Following hard on the heels of the CSIRO staff ballot, workers at the Department of Immigration and Border Protection (DIBP) have voted to reject an enterprise agreement that proposed cuts to workplace rights and conditions by a whopping 82 per cent margin.
The recently merged department – mainly comprising of former Customs and Immigration staff – have been the centre of a Community and Public Sector Union (CPSU) campaign to challenge the Coalition Government’s regressive Australian Public Service bargaining policy.
Due to a previous Fair Work Commission decision to suspend protected industrial action at DIBP and move to a third vote – the emphatic result clears the way for independent umpire to arbitrate the industrial dispute – setting up the sternest legal test to date for the bargaining framework.
CPSU National Secretary Nadine Flood said the vote was a rejection of unfairness.
“This is an emphatic rejection of the fundamentally unfair and unreasonable deal being pushed by Immigration and Border Force’s bosses and the Turnbull government.
“Nearly 10,000 people voted No because they know a bad deal when they see one. This offer would have hurt them, their families and their colleagues.”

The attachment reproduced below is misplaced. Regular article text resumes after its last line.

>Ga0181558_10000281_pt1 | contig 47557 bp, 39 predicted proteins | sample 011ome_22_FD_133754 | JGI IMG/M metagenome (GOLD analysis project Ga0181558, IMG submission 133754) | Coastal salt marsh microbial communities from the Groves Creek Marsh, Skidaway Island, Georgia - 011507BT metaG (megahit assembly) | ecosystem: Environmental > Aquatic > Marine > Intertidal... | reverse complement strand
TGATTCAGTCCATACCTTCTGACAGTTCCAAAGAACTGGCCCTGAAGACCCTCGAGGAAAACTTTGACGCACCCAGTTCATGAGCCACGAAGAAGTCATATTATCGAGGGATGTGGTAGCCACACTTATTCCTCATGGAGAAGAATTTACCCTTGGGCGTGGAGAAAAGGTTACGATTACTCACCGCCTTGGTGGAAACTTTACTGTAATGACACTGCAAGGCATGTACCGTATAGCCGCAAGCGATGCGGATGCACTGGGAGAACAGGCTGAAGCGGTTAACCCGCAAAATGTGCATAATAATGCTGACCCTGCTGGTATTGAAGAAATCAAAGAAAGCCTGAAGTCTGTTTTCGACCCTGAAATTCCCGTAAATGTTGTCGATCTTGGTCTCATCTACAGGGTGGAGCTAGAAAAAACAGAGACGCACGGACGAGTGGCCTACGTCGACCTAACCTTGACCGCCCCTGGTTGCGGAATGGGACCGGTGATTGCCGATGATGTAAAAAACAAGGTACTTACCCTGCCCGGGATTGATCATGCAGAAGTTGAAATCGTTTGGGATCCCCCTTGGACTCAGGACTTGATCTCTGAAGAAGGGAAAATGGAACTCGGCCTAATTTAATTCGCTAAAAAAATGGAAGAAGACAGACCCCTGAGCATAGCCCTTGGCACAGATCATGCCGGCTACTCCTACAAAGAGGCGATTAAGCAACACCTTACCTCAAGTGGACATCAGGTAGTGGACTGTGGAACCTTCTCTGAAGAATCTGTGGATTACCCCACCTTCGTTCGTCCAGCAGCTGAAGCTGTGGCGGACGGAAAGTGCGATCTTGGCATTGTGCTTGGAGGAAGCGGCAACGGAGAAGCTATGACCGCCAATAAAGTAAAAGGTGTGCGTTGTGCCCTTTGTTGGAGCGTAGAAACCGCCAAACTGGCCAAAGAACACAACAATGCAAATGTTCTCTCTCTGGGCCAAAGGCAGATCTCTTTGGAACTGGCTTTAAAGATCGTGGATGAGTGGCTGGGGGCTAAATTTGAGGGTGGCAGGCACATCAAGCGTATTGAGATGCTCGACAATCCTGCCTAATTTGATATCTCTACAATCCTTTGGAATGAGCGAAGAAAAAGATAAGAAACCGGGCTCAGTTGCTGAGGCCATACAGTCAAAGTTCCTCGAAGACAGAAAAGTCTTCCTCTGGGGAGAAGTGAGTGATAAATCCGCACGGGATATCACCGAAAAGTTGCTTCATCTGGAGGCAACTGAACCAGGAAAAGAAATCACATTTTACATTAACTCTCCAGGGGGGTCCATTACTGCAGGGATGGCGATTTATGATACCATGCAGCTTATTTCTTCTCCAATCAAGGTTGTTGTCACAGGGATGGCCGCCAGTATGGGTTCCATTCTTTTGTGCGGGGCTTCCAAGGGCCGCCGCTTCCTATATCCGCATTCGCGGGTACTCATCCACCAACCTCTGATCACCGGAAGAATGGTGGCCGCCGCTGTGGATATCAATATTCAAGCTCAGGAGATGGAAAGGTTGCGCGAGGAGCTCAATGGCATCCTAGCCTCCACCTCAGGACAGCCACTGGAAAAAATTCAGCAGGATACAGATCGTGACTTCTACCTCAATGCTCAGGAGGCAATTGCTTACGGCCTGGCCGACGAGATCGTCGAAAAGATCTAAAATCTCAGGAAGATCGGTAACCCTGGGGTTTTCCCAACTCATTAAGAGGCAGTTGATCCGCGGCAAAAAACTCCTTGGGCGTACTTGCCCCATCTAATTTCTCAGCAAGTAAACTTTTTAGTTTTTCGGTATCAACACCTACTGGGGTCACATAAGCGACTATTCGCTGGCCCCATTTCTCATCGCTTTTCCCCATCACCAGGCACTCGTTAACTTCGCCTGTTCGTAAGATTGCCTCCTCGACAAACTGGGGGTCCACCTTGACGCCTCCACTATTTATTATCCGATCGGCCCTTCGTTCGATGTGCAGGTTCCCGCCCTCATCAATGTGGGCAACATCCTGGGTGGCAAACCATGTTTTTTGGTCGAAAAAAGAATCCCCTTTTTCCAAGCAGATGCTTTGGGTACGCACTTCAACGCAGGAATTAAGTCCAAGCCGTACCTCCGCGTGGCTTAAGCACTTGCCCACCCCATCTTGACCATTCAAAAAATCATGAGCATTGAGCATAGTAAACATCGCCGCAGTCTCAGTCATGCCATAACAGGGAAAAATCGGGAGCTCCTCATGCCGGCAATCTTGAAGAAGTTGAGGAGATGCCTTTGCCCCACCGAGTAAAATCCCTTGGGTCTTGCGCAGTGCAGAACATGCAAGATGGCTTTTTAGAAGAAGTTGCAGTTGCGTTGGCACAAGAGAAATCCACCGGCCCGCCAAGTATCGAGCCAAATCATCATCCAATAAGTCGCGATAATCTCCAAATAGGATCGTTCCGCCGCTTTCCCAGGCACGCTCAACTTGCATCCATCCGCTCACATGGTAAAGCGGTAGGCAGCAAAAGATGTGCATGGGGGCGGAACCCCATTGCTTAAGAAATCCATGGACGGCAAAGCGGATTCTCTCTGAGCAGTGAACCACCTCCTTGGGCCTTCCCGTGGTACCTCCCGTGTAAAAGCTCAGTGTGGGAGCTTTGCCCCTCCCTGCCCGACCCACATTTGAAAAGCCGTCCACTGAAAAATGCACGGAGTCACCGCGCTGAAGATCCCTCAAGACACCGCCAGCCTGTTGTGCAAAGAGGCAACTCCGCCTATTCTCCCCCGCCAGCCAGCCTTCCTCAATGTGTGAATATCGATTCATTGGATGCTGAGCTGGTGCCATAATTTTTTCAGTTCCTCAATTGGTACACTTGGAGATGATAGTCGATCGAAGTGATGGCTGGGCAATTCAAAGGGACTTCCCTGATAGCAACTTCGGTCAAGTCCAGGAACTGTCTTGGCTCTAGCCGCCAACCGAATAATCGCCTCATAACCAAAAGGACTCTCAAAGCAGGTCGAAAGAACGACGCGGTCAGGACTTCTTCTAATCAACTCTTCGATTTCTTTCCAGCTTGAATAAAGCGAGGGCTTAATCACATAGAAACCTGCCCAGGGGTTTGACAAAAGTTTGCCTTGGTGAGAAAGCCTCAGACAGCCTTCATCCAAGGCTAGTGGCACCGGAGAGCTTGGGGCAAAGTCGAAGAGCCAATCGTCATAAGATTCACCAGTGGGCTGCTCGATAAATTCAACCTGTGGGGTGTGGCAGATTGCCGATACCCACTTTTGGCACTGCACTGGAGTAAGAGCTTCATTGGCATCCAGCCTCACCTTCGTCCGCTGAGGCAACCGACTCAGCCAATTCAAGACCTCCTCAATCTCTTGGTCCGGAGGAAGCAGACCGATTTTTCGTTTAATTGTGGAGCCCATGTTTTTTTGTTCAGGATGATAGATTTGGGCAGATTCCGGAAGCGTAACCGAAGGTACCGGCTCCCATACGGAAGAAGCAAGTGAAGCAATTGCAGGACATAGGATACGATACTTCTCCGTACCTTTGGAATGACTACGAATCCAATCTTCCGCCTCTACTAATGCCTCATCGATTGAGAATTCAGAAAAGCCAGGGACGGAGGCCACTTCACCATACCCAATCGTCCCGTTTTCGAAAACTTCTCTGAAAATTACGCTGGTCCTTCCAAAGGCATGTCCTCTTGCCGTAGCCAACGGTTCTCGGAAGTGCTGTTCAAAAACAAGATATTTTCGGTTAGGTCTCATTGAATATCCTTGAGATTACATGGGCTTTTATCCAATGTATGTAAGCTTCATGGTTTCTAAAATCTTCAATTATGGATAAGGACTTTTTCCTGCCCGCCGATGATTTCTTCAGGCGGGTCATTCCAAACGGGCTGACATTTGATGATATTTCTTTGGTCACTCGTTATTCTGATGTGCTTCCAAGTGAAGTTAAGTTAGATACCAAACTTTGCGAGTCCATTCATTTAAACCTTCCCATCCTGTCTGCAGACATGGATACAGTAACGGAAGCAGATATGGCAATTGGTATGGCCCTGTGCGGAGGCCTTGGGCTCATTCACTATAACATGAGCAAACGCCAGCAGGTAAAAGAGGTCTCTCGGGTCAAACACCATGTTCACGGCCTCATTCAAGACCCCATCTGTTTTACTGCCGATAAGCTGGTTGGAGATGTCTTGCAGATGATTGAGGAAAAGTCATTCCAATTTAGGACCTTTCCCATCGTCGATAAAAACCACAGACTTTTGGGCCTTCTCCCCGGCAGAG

Time for change
“This DIBP result is a strong dose of reality for Prime Minister Turnbull and Employment Minister Michaelia Cash. Public sector bargaining is a problem that isn’t just going to go away,” Ms Flood said.
DIBP subsequently responded by handing its senior executives a pay rise worth up to $6400 a year, media reports suggest.
The Canberra Times stated that the “new deal will be worth an extra $6400 a year to a senior executive at the top of the elite band 3 level, taking their pay to more than $326,400 per year,” and that the department’s annual report outlined more than $47 million spent on senior remuneration in 2015-2016, “including salaries, vehicles, redundancies, superannuation and other benefits.”